The Weeds in My Garden of Life…

As a little girl, one task my siblings and I were responsible for was to weed the vegetable and flower gardens, my father’s pride and joy.

Hmm… funny… I only remember me doing this task – where were my brother and sister?!  Well anyway… I can remember trying to hurry through this task that I didn’t enjoy.  And pull dandelions – really?  They were such pretty flowers… I didn’t understand!  So, I would begrudgingly pull the weeds and, often, I would only get the weed and not the root.  Sadly, a few days later, there seemed to be more weeds to pull – I would wonder how they grew so fast!  Perhaps my father had explained to me, but I don’t recall anyone telling me that to remove the weed permanently, one had to get the whole plant, roots and all.  This often requires either for the ground to be soft – perhaps from a recent rain – or one needs to use a hoe to dig the offensive plant from the garden.  This also requires that one be on his (or her!) hands and knees.  The other lesson I’m not sure I ever learned was that if you didn’t weed your garden, soon the beautiful flowers and wonderful summer vegetables would be overtaken and destroyed by those weeds.

As an adult I understand.  But I also see a parallel or life lesson for us.  Have you ever had a situation, or a person, or a problem that was troubling to you and you didn’t seem to be able to “let it go”?  You know what I mean… you have a minor, or perhaps a major, disagreement with someone.  Perhaps you have many small tasks to be done and you’re struggling with where to start.  Or you have some complex issues to resolve.  Have you ever been tempted to just “cover over” these things?  Have you ever been tempted, when dealing with disagreements, to just smile, or perhaps apologize, or perhaps pretend it didn’t happen?  Well, I’ve found that, in my life, when I take that approach, that “roots” begin to grow deeper and deeper within me.  What those roots are for me are things like bitterness and depression.  It may look on the surface like the “weeds” are gone but count on it… the roots are growing stronger and deeper and the “weed” will one again erupt.  Agree?

So, is there no solution, and this is just one of those coping mechanisms that humans use to survive?  Please agree with me that this is not the right answer!  Because I guarantee you – I’ve struggled with the results of this “ignore it” approach – you will not find contentment, peace or self-satisfaction.  The answer, as hard as it may be… is to take the time to dig up the root to ‘kill the weed’.  I’ve found that, just as a child working on hard soil, I need tools to help me with root digging.  First of all I need a soft spirit!  I need friends to help me see myself more honestly.  I need time in my faith to see beyond my struggles with an issue to know that healing is hard work but essential.  I need to be very self-honest and see what I can do to be a more emotionally and even spiritually healthy person.  Remember the rain and the hoe?  Well, let’s work together to get at those ‘weeds’ in our life with honesty and hard work.  Let’s clear out the gardens in our life to allow the beauty of the flowers – things like joy and peace – to thrive instead.  Let’s remember that, the smaller the weed, the easier to pull out of our ‘gardens’ – let’s not give these things the opportunity to grow bigger and deeper.  And let’s check back with each other again… I’m hoping we’ll all find ourselves more able to face new problems that come our way with contentment and calm.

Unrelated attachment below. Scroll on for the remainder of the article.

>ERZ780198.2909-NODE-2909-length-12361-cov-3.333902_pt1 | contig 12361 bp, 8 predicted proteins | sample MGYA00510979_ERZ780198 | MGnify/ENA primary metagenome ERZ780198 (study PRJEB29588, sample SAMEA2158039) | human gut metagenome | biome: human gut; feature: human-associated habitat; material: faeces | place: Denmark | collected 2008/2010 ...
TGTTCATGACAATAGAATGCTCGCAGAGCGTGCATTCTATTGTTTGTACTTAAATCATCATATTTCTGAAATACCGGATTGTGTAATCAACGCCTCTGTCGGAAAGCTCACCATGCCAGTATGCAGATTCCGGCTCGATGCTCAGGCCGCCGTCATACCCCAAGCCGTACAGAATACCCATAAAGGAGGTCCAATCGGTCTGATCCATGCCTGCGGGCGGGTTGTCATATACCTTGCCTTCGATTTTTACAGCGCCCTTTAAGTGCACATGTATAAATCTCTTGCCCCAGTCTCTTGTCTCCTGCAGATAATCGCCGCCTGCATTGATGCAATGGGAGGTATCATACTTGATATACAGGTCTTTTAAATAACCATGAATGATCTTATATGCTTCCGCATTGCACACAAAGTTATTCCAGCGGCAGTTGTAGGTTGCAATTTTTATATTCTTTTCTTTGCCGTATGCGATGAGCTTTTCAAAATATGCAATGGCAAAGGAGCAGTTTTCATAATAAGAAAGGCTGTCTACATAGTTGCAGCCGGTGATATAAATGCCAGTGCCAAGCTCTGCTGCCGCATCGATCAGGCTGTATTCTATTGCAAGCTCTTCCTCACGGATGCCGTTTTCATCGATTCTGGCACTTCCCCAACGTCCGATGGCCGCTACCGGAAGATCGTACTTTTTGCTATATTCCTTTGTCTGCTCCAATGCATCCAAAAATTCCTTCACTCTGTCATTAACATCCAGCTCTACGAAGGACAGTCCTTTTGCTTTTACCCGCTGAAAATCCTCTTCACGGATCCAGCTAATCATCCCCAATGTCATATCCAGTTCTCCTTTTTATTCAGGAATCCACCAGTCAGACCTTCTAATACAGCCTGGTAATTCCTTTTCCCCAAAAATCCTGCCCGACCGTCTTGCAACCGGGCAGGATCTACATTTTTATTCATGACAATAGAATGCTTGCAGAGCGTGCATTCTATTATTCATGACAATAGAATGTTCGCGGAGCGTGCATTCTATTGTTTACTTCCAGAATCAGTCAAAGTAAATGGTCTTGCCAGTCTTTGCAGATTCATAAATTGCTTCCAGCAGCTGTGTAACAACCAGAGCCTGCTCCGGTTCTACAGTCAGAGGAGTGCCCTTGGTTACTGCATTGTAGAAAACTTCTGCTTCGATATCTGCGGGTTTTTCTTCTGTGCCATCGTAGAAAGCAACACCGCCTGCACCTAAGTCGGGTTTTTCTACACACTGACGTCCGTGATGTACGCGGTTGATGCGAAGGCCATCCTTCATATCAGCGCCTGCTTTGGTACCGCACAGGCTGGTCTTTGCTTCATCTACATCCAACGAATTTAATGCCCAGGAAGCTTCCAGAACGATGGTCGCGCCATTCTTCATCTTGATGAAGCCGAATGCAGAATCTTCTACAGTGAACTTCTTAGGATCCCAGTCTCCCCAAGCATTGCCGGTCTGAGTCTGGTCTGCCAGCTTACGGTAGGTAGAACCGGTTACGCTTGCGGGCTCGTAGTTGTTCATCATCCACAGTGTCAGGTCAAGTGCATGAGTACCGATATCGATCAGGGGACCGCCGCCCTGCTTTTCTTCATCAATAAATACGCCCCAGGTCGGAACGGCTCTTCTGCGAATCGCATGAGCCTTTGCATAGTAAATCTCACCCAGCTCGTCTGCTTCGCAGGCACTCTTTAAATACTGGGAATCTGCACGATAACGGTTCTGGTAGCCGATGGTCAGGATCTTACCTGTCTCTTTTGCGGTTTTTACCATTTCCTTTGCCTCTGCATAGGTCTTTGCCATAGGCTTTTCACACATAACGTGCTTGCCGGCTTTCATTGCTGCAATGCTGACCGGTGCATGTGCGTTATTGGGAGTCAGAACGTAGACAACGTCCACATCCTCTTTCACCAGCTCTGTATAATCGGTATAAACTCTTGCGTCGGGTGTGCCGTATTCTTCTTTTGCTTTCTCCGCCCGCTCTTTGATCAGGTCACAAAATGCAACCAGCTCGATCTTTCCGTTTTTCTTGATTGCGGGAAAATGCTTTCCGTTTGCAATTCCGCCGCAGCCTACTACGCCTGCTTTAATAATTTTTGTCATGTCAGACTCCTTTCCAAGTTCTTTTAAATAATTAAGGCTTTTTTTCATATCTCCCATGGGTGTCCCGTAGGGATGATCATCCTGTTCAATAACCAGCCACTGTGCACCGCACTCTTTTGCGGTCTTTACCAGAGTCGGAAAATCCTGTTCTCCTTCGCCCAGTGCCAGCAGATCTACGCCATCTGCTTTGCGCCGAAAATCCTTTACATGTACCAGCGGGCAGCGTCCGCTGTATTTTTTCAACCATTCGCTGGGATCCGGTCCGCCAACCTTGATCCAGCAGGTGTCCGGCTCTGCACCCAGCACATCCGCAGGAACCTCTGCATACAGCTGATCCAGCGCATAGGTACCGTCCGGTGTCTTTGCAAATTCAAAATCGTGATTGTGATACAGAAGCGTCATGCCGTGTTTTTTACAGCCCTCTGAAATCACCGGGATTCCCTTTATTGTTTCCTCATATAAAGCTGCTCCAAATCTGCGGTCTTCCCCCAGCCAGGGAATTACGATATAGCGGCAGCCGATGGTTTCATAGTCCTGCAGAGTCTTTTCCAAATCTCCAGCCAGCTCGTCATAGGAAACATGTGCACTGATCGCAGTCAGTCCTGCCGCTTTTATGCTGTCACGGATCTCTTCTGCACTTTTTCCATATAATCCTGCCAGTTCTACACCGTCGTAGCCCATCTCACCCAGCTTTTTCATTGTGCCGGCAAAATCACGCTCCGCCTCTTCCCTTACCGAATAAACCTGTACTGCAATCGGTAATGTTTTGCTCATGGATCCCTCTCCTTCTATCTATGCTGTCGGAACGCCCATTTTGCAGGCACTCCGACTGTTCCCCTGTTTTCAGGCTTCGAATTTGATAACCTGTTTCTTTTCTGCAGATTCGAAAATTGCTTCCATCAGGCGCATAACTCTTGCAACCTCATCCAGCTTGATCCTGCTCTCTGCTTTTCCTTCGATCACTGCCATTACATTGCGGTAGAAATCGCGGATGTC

Nobel prize laureate and Polish journalist Henryk Sienkiewicz wrote something which touches my heart… “On an exhausted field, only weeds grow.”  Hmmm… thoughts?

8 thoughts on “The Weeds in My Garden of Life…

  1. well said, Leanne! Your thought capture the importance of being proactive about our own shortcomings. This is one of the themes in the book “Aha” I’m reading…


  2. Everything about the weeds you say is true, especially the part about how fast the weeds can grow. Conversely, the flowers or the delicious summer vegetables require time and patience, and remind us that good things will come if we are willing to wait.


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